Play 7 inning games with a limit to the number of pitchers on the roster. We'll define a pitcher as a guy whose on the mound for more than half of his appearances, so if you want to go over the limit you either find a Brooks Kieschnick or let your middle relievers spend a lot of time pinch running.

Teams could do a lot of interesting things with the pitching -- maybe a 4 man rotation with a 5 IP limit, or more experimenting with a double rotation of 3-inning pitchers plus a closer and a long man. A team with two stud starters in the rotation could assume that they're going to give you 7 most times through (7 IP * 35 starts is 245 IP), then play mix-and-match with relievers for the other days. All sorts of possibilities.

I'd prefer that they keep it the way it is in MLB, but this would be a really fun mod for a computer game.
   16. cardsfanboy Posted: April 07, 2014 at 05:30 PM (#4681391)
Chances this executive's team has a lousy bullpen?


If he thinks so after 1 week in the season, then he is pretty new to baseball. A teams bullpen is probably the most volatile thing in the game. Outside of maybe the Braves, it seems that there is very few teams that have consistent quality out of their pen year to year.
   17. cardsfanboy Posted: April 07, 2014 at 05:33 PM (#4681399)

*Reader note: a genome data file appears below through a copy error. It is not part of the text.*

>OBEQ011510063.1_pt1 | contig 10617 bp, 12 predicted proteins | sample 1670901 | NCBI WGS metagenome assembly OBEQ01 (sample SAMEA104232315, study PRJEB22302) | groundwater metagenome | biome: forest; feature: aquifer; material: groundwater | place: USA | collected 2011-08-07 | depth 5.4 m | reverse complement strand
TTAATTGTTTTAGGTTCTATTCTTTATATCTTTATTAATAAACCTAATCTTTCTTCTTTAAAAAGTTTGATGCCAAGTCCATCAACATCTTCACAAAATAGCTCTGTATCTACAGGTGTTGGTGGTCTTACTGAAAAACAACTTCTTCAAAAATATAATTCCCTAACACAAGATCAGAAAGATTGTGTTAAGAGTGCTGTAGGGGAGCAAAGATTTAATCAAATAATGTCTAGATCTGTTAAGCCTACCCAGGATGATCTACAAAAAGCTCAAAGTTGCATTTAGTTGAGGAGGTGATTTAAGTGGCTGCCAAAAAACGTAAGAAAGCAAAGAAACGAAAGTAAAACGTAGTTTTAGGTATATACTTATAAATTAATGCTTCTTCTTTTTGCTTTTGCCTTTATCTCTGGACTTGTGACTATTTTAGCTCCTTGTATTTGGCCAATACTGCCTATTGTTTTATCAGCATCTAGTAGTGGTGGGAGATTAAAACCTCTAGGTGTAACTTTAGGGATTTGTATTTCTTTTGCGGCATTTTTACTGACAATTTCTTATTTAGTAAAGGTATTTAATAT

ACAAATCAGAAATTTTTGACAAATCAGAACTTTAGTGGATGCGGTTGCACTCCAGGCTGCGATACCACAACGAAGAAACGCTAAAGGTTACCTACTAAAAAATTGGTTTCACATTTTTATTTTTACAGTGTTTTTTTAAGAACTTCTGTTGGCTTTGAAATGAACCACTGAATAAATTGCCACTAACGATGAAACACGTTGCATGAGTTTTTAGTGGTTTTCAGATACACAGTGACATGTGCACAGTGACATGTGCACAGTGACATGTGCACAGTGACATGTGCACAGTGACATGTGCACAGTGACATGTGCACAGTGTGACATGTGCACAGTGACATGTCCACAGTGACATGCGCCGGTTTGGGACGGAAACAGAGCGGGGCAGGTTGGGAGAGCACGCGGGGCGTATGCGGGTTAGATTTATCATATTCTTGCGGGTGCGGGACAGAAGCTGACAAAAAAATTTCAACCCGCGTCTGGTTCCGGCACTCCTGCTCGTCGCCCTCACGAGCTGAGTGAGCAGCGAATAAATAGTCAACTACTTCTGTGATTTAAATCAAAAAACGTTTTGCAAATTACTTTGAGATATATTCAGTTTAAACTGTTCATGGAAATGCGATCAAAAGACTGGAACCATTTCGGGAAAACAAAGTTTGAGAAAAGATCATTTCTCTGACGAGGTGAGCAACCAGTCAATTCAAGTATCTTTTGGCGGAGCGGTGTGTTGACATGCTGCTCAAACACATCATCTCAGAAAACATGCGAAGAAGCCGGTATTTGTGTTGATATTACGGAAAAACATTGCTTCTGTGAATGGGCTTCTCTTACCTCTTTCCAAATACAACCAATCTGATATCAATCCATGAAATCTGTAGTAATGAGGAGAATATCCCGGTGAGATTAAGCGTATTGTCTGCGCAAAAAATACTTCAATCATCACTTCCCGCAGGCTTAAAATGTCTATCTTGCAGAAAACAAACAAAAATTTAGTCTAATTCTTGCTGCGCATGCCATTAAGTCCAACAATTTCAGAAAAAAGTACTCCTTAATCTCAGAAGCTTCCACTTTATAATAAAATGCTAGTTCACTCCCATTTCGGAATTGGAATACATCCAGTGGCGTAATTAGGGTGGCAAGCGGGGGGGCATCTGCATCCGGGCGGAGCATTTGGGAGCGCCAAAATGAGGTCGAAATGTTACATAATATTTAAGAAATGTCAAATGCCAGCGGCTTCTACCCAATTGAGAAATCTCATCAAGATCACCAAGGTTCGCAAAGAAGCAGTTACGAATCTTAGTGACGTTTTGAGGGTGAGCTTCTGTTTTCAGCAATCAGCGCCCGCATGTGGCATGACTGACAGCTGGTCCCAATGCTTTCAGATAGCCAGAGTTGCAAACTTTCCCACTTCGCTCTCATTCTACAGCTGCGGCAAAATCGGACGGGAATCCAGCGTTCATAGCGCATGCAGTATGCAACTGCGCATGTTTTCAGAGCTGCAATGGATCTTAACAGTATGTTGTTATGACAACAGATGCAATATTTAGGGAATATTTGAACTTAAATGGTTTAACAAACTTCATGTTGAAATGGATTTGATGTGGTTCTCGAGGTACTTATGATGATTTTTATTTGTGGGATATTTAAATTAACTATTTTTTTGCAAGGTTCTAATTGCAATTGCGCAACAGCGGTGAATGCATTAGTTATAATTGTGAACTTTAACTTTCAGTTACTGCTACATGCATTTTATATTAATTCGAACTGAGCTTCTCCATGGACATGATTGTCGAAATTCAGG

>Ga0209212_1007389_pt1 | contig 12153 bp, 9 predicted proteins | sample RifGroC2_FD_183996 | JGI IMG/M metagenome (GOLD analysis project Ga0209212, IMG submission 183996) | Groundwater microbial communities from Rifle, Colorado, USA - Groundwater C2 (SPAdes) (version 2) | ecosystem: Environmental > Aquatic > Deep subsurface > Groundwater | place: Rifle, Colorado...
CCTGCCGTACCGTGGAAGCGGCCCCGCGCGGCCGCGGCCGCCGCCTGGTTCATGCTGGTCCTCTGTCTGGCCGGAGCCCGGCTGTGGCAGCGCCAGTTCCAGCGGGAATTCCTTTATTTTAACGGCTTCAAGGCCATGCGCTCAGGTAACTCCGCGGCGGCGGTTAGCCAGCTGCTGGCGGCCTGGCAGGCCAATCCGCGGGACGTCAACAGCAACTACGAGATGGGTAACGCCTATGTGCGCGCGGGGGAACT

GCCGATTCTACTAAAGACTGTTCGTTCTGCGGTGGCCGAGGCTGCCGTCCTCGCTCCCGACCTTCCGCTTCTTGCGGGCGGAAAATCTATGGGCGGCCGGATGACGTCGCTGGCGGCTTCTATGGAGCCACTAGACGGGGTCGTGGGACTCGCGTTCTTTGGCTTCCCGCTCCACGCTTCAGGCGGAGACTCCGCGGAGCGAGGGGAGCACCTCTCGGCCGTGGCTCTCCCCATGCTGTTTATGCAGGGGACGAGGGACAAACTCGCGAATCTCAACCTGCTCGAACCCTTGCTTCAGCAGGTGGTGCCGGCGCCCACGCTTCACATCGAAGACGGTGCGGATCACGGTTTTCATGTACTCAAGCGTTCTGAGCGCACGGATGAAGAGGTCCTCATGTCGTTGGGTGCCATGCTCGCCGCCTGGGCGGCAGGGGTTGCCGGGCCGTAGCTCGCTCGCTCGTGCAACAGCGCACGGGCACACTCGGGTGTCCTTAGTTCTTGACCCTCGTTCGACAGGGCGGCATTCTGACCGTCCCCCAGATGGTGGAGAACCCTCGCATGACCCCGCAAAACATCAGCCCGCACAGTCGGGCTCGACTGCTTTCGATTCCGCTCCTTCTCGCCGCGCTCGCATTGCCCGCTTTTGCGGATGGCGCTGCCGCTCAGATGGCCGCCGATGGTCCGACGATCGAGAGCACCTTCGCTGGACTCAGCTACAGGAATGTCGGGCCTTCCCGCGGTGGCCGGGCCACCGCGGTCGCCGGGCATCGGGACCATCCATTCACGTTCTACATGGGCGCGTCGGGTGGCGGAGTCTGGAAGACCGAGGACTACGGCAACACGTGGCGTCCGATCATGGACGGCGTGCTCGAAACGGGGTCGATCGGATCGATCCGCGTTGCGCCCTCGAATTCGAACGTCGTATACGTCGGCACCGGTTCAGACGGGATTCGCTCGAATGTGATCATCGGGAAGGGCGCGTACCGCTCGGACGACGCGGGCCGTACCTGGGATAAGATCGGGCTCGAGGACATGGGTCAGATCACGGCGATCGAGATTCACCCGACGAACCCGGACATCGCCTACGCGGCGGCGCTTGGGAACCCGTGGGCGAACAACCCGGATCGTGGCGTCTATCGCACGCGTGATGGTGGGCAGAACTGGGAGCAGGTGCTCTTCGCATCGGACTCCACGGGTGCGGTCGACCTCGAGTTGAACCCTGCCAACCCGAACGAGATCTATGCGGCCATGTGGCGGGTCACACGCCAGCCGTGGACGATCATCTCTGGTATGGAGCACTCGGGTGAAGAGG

There are better ideas to accomplish the same objective, like outlawing mid-inning pitching changes.


That adds 3 minutes to the game? You might get 2 of them on average in a game...I really think people over blow the amount of time this would save. As mentioned it's the accumulation of wasted time that is the problem. 250 pitches roughly in a game, work at saving 5 seconds per pitch on average and you save 20 minute per game, 3 seconds saved per pitch is 12+ minutes saved.

   18. madvillain Posted: April 07, 2014 at 05:33 PM (#4681400)
In the minor leagues you often get doubleheaders that consist of two seven-inning games.


I played DIII and every saturday we'd have two 7 inning double headers. For away games, that usually meant on the bus by 8am, to the field by 10am, bp at 10:30, infield at 11, first game at 11:30 and then back home by 7pm.